“It is not likely that the original Ark of the Covenant ever survived the Babylonian destruction. The Ark is not mentioned as having gone into captivity. If we keep in mind that the Ark of the Covenant was basically a piece of wood overlaid with gold, Nebuchadnezzar would have only been interested in the gold. When the Jews returned from Babylonian captivity 70 years later, there was no Ark to put in the Temple they rebuilt. However, the Temple functioned just fine for six centuries without it. If the Jewish people could not find the Ark after 70 years, they are not likely to find it after 2,500 years.

“The Ark of the Covenant in Revelation 11:19 is not the one that Moses made. We should keep in mind that what Moses made was a copy of the Ark that is already in Heaven. Besides, anything manmade cannot be translated to Heaven. The Ark in Revelation 11:19 is the heavenly one, the original from which Moses made a copy.”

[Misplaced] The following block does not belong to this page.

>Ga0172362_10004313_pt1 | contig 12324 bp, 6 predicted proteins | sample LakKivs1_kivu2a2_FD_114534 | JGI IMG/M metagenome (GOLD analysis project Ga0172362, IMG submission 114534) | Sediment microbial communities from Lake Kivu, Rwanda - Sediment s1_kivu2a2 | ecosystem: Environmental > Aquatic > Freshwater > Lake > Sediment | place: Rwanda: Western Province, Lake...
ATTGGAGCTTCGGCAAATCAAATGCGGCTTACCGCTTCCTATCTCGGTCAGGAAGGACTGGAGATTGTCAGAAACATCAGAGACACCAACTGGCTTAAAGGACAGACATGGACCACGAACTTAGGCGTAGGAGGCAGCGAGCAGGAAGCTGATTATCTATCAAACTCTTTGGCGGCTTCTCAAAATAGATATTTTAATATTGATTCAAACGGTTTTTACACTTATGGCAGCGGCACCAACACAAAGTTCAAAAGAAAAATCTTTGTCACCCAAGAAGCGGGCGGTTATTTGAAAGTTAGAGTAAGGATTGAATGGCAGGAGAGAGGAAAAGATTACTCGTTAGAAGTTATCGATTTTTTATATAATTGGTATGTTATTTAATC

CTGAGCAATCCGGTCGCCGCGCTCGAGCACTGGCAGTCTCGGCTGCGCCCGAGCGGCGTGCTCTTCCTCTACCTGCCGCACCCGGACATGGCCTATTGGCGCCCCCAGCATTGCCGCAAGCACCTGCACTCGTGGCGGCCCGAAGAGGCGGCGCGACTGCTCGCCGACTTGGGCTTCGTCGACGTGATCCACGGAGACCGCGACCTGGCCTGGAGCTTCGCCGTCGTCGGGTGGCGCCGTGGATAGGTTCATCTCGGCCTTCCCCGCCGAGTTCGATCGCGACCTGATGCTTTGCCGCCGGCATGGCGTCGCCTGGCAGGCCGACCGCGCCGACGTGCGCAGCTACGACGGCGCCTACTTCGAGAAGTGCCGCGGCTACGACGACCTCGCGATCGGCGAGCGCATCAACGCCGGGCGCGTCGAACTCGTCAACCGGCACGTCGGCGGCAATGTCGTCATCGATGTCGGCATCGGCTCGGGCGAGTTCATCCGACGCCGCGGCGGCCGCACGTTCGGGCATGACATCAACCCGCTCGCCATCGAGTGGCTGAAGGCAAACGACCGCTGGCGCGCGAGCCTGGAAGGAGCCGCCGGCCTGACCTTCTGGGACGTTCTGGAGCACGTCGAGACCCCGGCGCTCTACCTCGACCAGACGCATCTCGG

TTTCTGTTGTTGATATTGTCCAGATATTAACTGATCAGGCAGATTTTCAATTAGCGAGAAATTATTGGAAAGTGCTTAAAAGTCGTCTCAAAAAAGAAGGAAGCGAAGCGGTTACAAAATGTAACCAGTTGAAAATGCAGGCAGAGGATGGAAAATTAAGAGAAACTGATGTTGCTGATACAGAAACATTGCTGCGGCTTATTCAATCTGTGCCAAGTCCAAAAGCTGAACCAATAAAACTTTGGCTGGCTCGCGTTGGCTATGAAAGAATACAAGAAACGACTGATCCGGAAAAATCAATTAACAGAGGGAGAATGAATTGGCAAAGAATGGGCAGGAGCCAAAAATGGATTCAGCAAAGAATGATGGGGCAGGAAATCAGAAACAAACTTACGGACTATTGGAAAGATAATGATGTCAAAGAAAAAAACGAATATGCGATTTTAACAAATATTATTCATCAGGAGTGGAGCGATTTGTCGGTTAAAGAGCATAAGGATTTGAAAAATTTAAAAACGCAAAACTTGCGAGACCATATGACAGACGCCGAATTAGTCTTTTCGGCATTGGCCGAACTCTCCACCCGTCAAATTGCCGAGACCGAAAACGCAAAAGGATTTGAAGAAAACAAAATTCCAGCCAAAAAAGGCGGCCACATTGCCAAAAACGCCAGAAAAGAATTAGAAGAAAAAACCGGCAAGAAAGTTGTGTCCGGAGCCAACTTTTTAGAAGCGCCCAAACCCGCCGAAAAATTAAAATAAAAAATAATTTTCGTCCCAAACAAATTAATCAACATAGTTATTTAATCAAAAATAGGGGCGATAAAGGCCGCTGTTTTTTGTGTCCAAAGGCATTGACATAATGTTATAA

It seems to me we can solve much of this mystery now. We do not have any direct evidence that the Ark of the Covenant, the one made in the time of Moses, is hidden anywhere on Earth. I know about the Ethiopian version, etc., and several expeditions have claimed to have found it (one fellow in the past said he actually saw the Ark in a passageway, but couldn’t get to it. This to me is akin to saying one saw Bigfoot but didn’t have a camera handy).

As an aside, in the mid-90s I heavily investigated another ark story: Noah’s Ark. The story was circulating that American fliers spotted the Ark on the snowy slopes of Mount Ararat as they flew over during World War 2.

I visited the archives of the Stars and Stripes, the military newspaper at the time; allegedly, servicemen claimed to have read the story of the discovery. I never found anything referencing such, though I looked through almost every copy from World War 2.